Lyme is an enigma, and many people don’t really know how to even have a conversation about it. You have something like cancer or AIDS that is well known and, in some ways, marketed in society as terrible diseases that we need to go after and get rid of. Lyme disease has a whole different approach, and it hasn’t gotten the platform that many people can gravitate towards or even learn more about, which for me is hard, because I am constantly trying to educate people. It can be tough. It definitely is something that I haven’t figured out yet, and how to explain succinctly enough to people to really tell them what Lyme disease is. There’s so many different components to it. You don’t want to go too far down the rabbit hole with people. It then confuses them even more. And they’re like, “Oh yeah, well I have joint pains as well. Does that mean I have Lyme disease?”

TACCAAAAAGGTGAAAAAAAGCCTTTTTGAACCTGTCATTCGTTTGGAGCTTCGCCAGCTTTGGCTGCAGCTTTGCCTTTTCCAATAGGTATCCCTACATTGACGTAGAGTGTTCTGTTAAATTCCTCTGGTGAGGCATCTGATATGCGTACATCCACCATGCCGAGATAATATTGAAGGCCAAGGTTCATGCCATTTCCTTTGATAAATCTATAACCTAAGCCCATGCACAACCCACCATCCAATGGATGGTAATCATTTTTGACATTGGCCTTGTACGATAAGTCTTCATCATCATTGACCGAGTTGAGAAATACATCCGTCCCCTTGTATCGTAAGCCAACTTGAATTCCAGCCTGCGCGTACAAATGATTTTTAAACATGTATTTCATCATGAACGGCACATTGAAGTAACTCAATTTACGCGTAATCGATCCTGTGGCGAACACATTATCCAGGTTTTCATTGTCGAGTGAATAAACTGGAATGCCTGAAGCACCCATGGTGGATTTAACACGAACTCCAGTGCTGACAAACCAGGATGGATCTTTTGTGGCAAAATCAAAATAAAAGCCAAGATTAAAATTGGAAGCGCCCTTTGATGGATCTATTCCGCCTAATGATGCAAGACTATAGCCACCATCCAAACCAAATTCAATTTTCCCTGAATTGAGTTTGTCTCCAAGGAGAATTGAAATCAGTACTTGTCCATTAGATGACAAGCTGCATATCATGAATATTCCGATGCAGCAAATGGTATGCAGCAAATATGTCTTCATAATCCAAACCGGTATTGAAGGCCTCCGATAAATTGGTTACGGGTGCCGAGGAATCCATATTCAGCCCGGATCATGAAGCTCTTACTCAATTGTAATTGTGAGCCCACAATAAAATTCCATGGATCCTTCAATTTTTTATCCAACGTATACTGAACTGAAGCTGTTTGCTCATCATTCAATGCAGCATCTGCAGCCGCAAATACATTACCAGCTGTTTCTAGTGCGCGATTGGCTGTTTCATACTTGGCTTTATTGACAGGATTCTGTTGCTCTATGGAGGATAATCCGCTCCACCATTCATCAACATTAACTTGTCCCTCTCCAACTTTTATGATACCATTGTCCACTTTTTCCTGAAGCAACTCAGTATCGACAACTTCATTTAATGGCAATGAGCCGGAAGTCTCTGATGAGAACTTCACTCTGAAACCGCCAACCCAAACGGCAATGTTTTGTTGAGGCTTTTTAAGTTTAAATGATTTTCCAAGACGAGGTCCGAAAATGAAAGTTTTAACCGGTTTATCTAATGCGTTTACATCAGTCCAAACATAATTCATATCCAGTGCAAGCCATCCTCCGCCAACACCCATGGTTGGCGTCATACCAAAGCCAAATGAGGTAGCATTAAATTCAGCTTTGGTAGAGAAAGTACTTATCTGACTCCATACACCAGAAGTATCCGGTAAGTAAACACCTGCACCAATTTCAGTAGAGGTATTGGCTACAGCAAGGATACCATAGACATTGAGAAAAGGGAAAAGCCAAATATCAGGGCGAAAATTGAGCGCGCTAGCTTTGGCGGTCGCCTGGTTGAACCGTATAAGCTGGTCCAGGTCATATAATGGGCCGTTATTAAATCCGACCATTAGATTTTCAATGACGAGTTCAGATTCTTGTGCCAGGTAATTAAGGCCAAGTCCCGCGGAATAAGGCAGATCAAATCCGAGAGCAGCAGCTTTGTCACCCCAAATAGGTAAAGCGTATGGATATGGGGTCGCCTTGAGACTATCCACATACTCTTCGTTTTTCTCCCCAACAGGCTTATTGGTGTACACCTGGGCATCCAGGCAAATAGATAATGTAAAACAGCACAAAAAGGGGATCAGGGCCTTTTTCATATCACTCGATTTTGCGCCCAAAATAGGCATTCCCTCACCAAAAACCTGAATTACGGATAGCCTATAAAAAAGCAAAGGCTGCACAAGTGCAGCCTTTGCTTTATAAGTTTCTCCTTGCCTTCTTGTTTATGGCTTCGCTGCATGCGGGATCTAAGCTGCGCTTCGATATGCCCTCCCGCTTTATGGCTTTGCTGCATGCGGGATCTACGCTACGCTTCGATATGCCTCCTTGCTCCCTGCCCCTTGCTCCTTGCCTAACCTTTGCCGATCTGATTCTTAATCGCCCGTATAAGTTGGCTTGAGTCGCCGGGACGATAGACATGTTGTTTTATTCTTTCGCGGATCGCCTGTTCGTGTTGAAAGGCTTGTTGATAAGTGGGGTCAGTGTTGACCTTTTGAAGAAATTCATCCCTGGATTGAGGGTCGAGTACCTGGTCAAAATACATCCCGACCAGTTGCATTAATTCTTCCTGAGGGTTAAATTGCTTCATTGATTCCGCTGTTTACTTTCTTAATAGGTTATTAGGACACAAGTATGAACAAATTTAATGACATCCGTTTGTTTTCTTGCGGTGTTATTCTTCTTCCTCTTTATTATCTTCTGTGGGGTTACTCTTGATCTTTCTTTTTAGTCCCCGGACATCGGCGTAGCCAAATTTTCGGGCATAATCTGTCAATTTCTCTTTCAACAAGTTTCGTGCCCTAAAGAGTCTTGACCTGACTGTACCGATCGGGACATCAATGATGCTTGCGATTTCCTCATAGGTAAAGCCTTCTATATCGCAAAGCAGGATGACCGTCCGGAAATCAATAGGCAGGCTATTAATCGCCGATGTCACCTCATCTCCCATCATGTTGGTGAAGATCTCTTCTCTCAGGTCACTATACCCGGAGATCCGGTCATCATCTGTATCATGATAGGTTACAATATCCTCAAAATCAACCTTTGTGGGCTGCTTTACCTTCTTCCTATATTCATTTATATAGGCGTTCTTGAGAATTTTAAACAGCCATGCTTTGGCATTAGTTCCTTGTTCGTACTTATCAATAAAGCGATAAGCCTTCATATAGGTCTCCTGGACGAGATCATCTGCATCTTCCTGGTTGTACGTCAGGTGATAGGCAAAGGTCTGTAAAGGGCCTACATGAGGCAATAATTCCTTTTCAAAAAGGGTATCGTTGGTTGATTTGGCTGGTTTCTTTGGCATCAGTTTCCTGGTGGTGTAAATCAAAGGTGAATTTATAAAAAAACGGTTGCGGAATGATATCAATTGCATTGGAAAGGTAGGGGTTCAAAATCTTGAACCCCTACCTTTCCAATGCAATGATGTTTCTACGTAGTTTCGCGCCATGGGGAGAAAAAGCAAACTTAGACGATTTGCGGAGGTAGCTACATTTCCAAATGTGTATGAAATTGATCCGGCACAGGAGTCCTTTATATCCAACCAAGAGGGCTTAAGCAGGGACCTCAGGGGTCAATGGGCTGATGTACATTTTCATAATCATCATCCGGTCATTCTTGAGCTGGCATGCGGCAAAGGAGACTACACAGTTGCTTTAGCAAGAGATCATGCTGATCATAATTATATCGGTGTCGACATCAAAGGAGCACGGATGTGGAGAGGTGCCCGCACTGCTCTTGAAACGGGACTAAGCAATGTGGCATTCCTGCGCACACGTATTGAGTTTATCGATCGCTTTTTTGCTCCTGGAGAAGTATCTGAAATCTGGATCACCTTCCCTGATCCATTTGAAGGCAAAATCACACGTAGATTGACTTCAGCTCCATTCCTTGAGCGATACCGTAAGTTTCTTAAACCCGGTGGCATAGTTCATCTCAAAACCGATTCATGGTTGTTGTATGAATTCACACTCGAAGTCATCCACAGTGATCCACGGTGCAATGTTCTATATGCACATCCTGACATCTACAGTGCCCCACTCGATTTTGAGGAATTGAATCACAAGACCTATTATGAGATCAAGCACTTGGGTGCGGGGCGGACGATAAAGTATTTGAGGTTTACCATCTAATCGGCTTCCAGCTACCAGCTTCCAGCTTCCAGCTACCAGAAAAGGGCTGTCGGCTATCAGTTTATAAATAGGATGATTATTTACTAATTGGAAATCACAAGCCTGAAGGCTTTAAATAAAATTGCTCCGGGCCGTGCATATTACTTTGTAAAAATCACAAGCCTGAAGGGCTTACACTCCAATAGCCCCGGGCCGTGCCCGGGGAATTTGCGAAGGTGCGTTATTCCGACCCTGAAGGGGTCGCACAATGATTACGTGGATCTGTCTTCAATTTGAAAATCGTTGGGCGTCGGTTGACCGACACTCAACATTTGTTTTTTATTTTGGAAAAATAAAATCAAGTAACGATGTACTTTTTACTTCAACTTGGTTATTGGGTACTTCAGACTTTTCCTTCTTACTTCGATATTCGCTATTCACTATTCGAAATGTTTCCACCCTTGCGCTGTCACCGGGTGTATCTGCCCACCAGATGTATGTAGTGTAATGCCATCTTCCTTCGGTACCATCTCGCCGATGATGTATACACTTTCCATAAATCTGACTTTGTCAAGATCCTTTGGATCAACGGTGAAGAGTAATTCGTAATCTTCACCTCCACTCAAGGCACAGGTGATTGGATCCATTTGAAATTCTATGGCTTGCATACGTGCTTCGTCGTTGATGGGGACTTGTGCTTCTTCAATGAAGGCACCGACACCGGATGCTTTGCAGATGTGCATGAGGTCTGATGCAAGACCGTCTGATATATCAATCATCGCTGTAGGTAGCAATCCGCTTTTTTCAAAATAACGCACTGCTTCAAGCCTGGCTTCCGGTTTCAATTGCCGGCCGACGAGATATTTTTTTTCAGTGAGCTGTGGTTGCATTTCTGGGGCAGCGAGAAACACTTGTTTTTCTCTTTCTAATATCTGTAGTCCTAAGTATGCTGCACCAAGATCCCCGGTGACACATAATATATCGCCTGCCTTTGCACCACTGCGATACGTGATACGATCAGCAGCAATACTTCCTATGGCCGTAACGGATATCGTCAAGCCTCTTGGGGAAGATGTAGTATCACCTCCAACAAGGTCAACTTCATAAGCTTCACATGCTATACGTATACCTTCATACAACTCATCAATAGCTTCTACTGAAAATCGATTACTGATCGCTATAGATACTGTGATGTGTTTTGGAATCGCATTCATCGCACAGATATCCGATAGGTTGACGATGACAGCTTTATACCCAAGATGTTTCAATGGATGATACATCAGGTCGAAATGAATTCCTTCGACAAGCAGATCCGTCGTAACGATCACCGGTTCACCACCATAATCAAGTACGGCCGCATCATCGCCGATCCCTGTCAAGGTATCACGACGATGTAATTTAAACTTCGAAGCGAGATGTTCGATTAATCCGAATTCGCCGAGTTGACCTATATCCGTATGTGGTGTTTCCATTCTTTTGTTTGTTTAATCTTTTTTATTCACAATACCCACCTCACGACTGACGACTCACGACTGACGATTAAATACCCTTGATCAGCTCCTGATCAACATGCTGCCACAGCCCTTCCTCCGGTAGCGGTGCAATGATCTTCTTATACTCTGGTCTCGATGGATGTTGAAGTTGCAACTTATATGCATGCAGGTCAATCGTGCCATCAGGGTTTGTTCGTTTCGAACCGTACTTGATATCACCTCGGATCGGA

It’s a tough subject to discuss. People generally think Lyme disease is not a chronic disease. That is kind of the societal understanding of Lyme. I deal with chronic Lyme, and I know that that’s something that is pervasive in my body and is something I’m continually dealing with.
The financial impact of Lyme disease is severe. It can be an extreme financial burden: all the drugs, everything that you have to buy, seeing all these doctors that aren’t a part of the insurance plans that you have. For me, thankfully, you know, I’ve had a family that was very supportive, and I was able to get through that hard part of dealing with the finance side. It took me about four to five months to be diagnosed with Lyme disease, which, I’m lucky. I’m thankful for that, and actually came a lot sooner than most people who end up finding out about it way later in life.